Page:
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ADEGBUJI v. FIFTEEN IMMIGRATION & CUSTOMS ENFORCEMENT AGENTS

August 15, 2005.

TOSIN ADEGBUJI, Plaintiff,
v.
FIFTEEN IMMIGRATION AND CUSTOMS ENFORCEMENT AGENTS, (in their individual and official capacities), Defendants.



The opinion of the court was delivered by: JOHN BISSELL, Chief Judge, District

OPINION

This matter comes before the Court on Plaintiff's motion for reconsideration of this Court's Order and Opinion entered on January 10, 2005.

  BACKGROUND

  On April 5, 2004, Plaintiff Tosin Adegbuji ("Plaintiff") filed a Complaint ("the Complaint") in this Court against fifteen agents with the Bureau of Immigration and Customs Enforcement ("ICE").*fn1 Plaintiff brought this action under Bivens v. Six Unknown Named Agents of Federal Bureau of Narcotics, 409 F.2d 718 (2d Cir. 1969) asserting claims of excessive force, illegal search and seizure, denial of due process and equal protection, and false arrest and imprisonment. See Compl. at 4. On January 10, 2005, this Court dismissed the Complaint with prejudice, in its entirety, as against all defendants, for failure to state a claim. See Adegbuji v. Fifteen Immigration and Customs Enforcement Agents, 04-1613(JWB) at 22 (Opinion) (January 10, 2005). In addition, this Court dismissed without prejudice for failure to exhaust administrative remedies Plaintiff's tort claims, which asserted loss of personal property and assault and battery by federal immigration agents under the FTCA. See id. at 23.

  FACTS

  This opinion will rely on the facts as presented in its January 10, 2005 Opinion. See id. at 2-6. Additional facts presented here will be appropriately cited. DISCUSSION

  I. Motion for Reconsideration Standard

  A motion for reconsideration is governed by Local Civil Rule 7.1(i). It requires that the moving party "set forth concisely the matters or controlling decisions which counsel believes the [court] has overlooked." Pittston Co. v. Sedgwick James of New York, Inc., 971 F. Supp. 915, 918-919 (D.N.J. 1997). Thus, a party "must show more than a disagreement with the court's decision." Panna v. Firstrust Sav. Bank, 760 F. Supp. 432, 435 (D.N.J. 1991).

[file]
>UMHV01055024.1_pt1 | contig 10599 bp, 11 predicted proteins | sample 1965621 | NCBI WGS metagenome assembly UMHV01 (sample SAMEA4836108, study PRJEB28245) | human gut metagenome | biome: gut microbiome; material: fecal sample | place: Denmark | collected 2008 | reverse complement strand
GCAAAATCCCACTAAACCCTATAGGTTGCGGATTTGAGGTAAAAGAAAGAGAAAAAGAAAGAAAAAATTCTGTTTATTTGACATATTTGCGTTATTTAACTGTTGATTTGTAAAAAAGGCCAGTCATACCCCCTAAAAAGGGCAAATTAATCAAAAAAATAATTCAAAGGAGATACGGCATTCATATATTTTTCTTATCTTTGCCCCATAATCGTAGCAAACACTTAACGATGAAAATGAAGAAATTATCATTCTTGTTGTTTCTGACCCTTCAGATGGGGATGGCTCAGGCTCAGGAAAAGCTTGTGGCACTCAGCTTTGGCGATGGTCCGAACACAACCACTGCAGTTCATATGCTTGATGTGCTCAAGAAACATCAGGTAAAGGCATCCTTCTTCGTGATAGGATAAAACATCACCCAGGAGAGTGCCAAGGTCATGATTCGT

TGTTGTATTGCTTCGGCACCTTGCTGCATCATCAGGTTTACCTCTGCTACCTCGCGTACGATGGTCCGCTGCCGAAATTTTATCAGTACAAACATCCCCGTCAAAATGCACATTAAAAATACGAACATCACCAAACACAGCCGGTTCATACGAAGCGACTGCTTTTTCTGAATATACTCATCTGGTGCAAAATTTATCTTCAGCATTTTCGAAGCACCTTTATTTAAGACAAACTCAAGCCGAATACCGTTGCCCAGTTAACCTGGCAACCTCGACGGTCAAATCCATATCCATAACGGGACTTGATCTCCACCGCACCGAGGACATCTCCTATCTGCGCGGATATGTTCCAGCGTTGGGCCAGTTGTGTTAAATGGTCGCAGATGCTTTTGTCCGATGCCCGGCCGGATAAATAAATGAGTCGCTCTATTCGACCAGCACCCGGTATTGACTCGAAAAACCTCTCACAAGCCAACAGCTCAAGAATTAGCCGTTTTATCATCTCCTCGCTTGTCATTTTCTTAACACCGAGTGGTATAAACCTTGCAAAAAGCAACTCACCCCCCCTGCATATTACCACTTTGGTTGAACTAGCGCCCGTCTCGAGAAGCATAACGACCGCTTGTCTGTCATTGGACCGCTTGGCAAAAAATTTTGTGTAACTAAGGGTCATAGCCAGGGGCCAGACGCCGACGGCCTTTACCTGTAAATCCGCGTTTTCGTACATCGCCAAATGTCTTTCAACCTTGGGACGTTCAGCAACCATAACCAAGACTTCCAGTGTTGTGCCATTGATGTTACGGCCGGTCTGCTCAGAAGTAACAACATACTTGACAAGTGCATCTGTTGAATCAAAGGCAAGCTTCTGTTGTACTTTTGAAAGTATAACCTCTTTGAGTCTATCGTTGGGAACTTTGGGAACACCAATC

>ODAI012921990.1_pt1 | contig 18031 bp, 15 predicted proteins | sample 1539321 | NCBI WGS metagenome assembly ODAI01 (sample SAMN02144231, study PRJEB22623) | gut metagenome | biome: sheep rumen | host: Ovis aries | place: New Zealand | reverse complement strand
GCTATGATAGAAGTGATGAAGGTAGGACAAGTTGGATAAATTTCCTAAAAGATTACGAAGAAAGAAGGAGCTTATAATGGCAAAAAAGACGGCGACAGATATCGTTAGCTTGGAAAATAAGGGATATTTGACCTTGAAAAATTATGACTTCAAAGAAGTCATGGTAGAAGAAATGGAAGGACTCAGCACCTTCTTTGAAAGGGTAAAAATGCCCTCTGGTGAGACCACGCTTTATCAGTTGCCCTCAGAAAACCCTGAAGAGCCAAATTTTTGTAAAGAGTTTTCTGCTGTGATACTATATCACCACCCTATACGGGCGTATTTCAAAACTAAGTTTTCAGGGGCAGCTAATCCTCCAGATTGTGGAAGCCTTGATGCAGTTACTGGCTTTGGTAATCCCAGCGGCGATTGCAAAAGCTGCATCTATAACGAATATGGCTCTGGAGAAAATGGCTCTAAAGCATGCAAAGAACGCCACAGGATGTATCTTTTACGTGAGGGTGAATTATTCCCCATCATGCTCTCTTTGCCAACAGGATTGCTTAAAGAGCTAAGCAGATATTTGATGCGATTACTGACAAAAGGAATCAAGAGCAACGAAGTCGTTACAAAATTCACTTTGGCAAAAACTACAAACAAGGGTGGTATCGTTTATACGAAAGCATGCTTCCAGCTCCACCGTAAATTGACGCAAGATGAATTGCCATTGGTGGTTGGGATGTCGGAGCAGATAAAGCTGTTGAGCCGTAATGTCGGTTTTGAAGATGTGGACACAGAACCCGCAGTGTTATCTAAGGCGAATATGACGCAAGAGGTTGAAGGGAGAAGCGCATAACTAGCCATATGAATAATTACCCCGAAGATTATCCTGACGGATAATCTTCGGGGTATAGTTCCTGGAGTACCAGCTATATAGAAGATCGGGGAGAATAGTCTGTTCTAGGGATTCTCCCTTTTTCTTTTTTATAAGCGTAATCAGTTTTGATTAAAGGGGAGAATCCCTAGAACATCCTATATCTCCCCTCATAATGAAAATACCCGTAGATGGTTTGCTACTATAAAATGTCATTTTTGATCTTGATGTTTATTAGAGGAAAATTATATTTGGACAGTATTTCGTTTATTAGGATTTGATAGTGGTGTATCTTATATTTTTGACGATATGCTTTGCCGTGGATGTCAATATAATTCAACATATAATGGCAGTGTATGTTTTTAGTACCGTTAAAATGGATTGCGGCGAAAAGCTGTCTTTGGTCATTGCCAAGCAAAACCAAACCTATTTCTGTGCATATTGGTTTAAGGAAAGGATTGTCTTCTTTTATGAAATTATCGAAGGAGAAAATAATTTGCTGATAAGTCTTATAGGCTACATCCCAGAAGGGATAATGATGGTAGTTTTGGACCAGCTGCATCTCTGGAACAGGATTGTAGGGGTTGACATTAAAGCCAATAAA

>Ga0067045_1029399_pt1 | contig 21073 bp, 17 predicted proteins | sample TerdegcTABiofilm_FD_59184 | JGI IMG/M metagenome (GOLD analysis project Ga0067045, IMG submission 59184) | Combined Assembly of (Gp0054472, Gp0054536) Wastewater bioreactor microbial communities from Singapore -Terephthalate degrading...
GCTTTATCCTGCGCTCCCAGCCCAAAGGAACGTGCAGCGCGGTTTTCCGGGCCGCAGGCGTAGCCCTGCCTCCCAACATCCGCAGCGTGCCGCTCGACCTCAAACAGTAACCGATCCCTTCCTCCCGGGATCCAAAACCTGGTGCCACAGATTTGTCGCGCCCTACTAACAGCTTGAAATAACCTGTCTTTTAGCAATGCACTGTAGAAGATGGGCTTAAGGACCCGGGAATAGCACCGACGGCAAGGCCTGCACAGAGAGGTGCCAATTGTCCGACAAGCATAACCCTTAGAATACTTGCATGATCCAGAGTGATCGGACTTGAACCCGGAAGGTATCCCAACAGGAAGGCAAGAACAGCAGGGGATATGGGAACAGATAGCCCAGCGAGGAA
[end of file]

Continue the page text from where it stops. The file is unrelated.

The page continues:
A mere "recapitulation of the cases and arguments considered by the court before rendering its original decision fails to carry the moving party's burden." Carteret Sav. Bank, F.A. v. Shushan, 721 F. Supp. 705, 709 (D.N.J. 1989). "Only where the court has overlooked matters that, if considered by the court, might reasonably have resulted in a different conclusion, will it entertain such a motion." Re: United States v. Compaction Sys. Corp. et al., 88 F. Supp. 2d 339, 345 (D.N.J. 1999).

  II. Plaintiff's Arguments

  Plaintiff argues that the Court, "overlooked several matters of law and facts in dismissing the claims" and, "that an intervening change in the law or controlling precedent has just occurred which implicated the judgment of the district court relating to my conviction, the underlying violation of probation and the 1995 warrant of arrest issued . . . by the Southern District of New York." Pl.'s Br. in Supp. of Mot. for Recons. ("Pl.'s Br.") at 5. The Plaintiff's three main claims are: (1) that the Court overlooked the severity of his injuries; (2) habeas corpus claims; and (3) the Court should reexamine Plaintiff's case in regards to the change in law stemming from the recent Supreme Court decision United States v. Booker, 125 S.Ct. 738 (2005). The Court will address each of Plaintiff's claims in turn.

  III. Analysis

  (A) Severity of Injury

  Plaintiff argues that this Court's analysis overlooked the severity of the injuries to his elbow, ankle and head while he was in custody. See Pl.'s Br. at 11. The injuries sustained, according to the Plaintiff, were not de minimis physical injuries, but were more severe. See id. Plaintiff further claims that the injuries were inflicted maliciously. See id. Plaintiff also asserts that subsequently a medical ...


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